Adopted Warriors

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COLUMBIA - Kenneth Williams is a veteran. He said he decided to join the US Navy after high school because the job opportunities in his hometown weren't great. 

"I just felt it was my duty to carry on where others had served in the past," he said. 

During his time in the Navy, Williams was stationed in San Diego and made two trips to Vietnam. 

"We live in a great country," he said. "And I inherited that, so to speak. I just felt like I needed to give back."

Williams was one of over 10 Vietnam War veterans honored by the United States Tiger Foundation at its 19th Annual Adopt A Warrior Program, Friday.

"We honor, the United States Tiger Foundation honors the sacrifice of our forces and our troops that have come and gone," Staff Adjutant Director Walt Domanski said.

Along with the Vietnam veterans, the Tiger Foundation honored 11 active duty troops from Missouri bases across the state and one four-legged warrior, Rascal, a Combat Mine Detection dog from the 94th Unit.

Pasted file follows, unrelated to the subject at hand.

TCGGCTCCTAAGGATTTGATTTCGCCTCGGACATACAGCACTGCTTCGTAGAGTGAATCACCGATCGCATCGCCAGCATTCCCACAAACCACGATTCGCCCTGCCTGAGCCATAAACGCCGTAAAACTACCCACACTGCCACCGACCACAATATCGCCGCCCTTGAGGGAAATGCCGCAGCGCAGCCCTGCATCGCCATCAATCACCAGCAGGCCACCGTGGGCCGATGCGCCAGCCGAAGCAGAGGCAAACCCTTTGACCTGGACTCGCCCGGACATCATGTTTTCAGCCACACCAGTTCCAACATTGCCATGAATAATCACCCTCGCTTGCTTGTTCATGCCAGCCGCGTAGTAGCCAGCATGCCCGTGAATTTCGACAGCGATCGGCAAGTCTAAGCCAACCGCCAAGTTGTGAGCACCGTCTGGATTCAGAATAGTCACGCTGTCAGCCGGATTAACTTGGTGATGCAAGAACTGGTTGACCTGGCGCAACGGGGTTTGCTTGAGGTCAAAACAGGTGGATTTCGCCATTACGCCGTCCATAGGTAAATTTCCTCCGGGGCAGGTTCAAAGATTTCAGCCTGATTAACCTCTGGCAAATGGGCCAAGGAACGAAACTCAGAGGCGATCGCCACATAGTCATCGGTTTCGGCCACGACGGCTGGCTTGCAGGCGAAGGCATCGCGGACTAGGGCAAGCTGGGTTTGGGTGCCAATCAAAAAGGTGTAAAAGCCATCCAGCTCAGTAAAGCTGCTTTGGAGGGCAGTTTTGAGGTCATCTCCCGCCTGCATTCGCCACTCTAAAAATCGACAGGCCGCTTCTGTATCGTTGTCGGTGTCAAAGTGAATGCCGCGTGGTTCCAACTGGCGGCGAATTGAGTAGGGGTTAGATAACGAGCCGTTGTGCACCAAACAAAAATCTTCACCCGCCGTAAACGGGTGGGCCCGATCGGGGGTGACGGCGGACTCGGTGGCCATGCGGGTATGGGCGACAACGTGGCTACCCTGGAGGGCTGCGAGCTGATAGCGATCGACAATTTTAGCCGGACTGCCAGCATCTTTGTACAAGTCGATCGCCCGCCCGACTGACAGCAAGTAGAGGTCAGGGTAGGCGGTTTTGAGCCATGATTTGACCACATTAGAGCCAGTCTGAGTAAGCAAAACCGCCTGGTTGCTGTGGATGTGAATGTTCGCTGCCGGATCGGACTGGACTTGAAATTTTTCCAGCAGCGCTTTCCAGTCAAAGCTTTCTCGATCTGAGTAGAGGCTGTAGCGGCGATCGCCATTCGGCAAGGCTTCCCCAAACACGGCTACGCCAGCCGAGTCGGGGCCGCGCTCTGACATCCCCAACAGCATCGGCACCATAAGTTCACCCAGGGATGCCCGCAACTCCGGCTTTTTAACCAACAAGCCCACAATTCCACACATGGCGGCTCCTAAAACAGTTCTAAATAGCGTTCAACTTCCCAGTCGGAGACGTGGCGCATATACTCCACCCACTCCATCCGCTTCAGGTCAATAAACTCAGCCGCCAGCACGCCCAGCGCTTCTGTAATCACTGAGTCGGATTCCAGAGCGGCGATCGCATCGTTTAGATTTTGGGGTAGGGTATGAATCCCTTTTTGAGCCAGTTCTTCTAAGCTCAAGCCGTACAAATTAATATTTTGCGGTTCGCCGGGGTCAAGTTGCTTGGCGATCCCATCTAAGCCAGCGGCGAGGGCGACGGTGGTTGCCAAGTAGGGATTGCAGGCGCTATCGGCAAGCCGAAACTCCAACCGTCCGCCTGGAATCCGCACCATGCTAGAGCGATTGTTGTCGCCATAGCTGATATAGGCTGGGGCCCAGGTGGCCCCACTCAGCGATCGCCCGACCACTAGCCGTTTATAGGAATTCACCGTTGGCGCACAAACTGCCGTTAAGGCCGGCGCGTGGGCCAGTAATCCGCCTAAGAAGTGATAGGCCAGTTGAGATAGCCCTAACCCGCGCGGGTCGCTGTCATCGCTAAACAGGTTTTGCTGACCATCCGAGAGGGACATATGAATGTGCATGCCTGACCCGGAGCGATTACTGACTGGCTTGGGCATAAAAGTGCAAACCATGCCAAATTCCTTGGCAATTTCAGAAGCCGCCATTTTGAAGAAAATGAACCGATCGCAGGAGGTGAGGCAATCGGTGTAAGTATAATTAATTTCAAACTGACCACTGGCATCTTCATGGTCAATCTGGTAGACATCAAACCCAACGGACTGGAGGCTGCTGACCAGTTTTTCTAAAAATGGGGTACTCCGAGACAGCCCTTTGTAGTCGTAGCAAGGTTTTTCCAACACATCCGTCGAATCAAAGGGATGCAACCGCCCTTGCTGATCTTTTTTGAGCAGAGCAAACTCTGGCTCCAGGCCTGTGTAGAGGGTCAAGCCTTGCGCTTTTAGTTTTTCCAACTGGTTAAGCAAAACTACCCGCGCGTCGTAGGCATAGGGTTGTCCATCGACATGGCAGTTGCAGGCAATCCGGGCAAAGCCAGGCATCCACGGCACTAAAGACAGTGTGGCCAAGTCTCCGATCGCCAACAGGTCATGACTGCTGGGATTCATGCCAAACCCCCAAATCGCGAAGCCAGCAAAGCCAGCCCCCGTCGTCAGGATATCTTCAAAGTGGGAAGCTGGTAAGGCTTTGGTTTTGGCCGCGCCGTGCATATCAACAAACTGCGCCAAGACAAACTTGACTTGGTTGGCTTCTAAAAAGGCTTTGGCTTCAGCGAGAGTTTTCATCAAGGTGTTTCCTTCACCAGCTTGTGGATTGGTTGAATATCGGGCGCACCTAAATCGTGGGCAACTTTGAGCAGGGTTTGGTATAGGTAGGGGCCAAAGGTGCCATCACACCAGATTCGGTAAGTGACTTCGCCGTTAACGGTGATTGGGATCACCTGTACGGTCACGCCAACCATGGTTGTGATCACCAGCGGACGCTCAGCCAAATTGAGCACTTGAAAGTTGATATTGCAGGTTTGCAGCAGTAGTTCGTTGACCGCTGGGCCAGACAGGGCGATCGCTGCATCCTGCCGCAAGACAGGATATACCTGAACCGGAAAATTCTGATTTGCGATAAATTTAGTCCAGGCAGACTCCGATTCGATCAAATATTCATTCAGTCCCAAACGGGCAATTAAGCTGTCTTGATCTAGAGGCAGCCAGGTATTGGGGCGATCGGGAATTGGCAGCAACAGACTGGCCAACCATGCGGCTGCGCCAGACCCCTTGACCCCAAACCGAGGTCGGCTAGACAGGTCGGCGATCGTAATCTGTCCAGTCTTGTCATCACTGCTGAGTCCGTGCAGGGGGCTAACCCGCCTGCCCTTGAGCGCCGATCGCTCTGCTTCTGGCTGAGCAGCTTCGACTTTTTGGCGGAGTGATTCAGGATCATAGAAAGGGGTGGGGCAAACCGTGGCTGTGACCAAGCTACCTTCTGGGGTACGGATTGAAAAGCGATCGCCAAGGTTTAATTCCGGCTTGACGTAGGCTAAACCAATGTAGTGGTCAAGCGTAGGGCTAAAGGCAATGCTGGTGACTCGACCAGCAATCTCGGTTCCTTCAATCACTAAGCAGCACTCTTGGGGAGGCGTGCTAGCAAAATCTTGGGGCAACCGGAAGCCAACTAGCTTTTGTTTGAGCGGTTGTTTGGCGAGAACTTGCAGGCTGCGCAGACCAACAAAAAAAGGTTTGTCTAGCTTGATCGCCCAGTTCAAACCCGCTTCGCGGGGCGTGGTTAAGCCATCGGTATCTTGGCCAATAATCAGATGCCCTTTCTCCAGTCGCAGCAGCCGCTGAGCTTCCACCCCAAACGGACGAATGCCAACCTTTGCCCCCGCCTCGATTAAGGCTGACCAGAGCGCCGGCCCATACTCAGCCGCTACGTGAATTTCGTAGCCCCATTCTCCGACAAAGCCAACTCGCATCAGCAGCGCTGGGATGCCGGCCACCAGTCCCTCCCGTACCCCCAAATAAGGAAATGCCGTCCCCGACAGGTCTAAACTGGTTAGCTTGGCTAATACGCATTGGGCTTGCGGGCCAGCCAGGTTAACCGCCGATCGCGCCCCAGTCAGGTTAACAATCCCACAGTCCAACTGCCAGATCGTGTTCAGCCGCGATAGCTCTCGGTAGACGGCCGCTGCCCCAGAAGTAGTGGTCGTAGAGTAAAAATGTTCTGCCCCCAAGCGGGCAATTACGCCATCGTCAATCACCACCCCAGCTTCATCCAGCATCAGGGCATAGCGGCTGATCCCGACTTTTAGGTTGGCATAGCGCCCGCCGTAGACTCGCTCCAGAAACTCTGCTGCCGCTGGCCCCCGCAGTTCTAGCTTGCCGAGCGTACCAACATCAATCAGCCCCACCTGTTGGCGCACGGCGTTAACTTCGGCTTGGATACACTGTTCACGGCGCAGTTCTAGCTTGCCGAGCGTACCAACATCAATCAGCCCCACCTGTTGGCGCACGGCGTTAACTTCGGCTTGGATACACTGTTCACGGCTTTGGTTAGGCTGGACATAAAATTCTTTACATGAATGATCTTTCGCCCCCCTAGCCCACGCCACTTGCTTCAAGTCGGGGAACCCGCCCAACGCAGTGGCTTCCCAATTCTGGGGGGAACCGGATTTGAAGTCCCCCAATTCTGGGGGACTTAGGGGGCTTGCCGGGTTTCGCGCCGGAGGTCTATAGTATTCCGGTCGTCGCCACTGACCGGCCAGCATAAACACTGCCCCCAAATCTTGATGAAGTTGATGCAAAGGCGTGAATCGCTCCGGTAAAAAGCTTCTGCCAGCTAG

Domanski said Missouri commands nominated over 80 military members for the Adopted Warrior awards. 

"The Tiger Foundation's motto is that others shall be honored," Domanski said. "And our thing is to honor today's troops, yesterday's troops and the future troops that serve our nation."

Each member of the 2017 Warrior Class received a Blue Tiger award, a trophy and plaque named after retired military members and a Medal of Combat Valor for going above and beyond what was expected in combat situations.

In addition to his awards, Rascal also received several bones. 

"Events like this are important because we honor the sacrifice, the service of these brave two and four-legged individuals that give up a lot," Domanski said. "In some cases they give up the ultimate sacrifice in their life or the loss of a limb or a body part in combat. So it is very important to recognize them, to honor them. And we do it in a very special way."

The event featured a table for five US Army Green Berets who were all lost in combat over the last four weeks. 

Williams said events like this have a purpose. 

"Patriotism," Williams said. "I have a strong feeling that the people that serve, we did it for a reason. For our country. It's nice to get together with other veterans and active duty personnel. It's a lot of comradery. It's hard to explain. It's here, you know, it's in the heart."

The Adopted Warriors will be honored again Saturday at Faurot Field before the football game.